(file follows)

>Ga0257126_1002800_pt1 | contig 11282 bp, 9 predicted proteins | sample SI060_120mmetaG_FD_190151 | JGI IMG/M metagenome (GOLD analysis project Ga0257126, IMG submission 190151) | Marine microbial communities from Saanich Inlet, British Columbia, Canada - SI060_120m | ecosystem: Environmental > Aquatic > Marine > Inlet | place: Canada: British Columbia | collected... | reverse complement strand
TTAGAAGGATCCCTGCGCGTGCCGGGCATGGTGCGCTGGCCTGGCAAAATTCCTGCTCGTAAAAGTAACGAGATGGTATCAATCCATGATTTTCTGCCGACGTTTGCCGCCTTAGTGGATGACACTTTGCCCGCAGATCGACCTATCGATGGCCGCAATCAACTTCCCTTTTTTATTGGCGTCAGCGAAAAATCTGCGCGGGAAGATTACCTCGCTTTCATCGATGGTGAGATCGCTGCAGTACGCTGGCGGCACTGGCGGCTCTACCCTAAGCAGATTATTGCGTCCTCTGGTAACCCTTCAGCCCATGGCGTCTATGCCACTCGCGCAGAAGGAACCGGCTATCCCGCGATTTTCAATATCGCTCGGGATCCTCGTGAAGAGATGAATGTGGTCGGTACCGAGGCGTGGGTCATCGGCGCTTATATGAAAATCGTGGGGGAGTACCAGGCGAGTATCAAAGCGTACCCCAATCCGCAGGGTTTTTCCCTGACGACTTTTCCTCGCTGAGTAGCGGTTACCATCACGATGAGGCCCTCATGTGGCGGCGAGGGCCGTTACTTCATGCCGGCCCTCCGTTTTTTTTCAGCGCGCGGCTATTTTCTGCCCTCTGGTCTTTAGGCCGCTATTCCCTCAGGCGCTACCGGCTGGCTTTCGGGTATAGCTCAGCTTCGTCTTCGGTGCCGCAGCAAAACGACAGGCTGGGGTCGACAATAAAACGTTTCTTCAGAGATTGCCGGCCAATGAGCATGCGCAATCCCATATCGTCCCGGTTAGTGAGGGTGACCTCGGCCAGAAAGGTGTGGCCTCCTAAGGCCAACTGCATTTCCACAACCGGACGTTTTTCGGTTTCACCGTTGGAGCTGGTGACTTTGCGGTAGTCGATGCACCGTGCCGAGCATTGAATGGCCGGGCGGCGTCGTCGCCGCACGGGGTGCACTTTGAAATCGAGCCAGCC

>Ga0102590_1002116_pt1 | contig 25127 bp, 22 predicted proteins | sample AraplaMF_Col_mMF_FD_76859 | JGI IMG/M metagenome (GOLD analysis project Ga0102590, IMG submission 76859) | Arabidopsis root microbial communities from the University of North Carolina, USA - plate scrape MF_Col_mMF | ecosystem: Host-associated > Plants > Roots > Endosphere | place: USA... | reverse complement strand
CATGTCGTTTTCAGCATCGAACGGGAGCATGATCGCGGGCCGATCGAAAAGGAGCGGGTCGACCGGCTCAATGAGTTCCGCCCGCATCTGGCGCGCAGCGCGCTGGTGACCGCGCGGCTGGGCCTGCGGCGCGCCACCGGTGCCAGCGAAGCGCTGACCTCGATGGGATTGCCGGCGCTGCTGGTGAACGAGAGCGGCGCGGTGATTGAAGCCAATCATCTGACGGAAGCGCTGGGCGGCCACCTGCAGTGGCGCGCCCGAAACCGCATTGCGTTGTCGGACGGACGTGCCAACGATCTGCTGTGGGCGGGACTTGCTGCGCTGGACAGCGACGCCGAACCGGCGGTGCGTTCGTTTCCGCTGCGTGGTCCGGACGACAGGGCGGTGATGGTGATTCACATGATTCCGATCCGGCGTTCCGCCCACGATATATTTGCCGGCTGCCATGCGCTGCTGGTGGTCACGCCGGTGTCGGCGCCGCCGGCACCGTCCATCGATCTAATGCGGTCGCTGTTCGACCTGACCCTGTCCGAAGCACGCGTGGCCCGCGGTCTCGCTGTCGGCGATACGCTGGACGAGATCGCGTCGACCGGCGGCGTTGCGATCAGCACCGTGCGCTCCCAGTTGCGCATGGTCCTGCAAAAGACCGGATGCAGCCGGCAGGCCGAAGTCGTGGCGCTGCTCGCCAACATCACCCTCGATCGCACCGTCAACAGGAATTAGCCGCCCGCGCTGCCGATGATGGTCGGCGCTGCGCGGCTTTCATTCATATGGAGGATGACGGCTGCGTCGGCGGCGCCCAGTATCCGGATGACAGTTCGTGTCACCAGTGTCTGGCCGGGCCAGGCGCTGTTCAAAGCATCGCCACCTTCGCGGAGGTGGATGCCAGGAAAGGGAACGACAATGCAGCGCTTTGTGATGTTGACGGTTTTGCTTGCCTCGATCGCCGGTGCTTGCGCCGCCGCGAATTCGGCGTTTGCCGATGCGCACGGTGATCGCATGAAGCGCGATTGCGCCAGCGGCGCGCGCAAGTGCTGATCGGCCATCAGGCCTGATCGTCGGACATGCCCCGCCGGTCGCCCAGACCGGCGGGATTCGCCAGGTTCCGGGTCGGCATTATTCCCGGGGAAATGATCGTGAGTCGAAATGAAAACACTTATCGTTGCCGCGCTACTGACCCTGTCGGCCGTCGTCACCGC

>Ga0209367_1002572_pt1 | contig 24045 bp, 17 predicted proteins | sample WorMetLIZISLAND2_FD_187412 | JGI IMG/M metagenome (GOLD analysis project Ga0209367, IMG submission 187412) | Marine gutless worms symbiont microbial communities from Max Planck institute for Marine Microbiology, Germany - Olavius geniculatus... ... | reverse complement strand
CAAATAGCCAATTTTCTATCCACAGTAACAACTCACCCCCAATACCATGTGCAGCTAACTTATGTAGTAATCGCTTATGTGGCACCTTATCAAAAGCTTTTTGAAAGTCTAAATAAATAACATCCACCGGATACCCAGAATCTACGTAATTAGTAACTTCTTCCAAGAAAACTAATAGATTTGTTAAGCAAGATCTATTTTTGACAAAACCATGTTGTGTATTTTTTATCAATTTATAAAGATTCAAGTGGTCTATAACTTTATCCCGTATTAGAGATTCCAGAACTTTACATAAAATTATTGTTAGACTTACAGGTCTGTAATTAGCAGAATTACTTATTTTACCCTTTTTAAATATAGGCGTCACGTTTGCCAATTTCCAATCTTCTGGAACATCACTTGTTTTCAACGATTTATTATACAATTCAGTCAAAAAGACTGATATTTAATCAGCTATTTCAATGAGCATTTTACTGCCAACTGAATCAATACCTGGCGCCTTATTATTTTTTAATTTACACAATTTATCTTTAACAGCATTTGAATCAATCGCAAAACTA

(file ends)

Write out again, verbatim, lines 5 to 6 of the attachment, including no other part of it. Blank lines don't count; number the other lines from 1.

>Ga0209367_1002572_pt1 | contig 24045 bp, 17 predicted proteins | sample WorMetLIZISLAND2_FD_187412 | JGI IMG/M metagenome (GOLD analysis project Ga0209367, IMG submission 187412) | Marine gutless worms symbiont microbial communities from Max Planck institute for Marine Microbiology, Germany - Olavius geniculatus... ... | reverse complement strand
CAAATAGCCAATTTTCTATCCACAGTAACAACTCACCCCCAATACCATGTGCAGCTAACTTATGTAGTAATCGCTTATGTGGCACCTTATCAAAAGCTTTTTGAAAGTCTAAATAAATAACATCCACCGGATACCCAGAATCTACGTAATTAGTAACTTCTTCCAAGAAAACTAATAGATTTGTTAAGCAAGATCTATTTTTGACAAAACCATGTTGTGTATTTTTTATCAATTTATAAAGATTCAAGTGGTCTATAACTTTATCCCGTATTAGAGATTCCAGAACTTTACATAAAATTATTGTTAGACTTACAGGTCTGTAATTAGCAGAATTACTTATTTTACCCTTTTTAAATATAGGCGTCACGTTTGCCAATTTCCAATCTTCTGGAACATCACTTGTTTTCAACGATTTATTATACAATTCAGTCAAAAAGACTGATATTTAATCAGCTATTTCAATGAGCATTTTACTGCCAACTGAATCAATACCTGGCGCCTTATTATTTTTTAATTTACACAATTTATCTTTAACAGCATTTGAATCAATCGCAAAACTA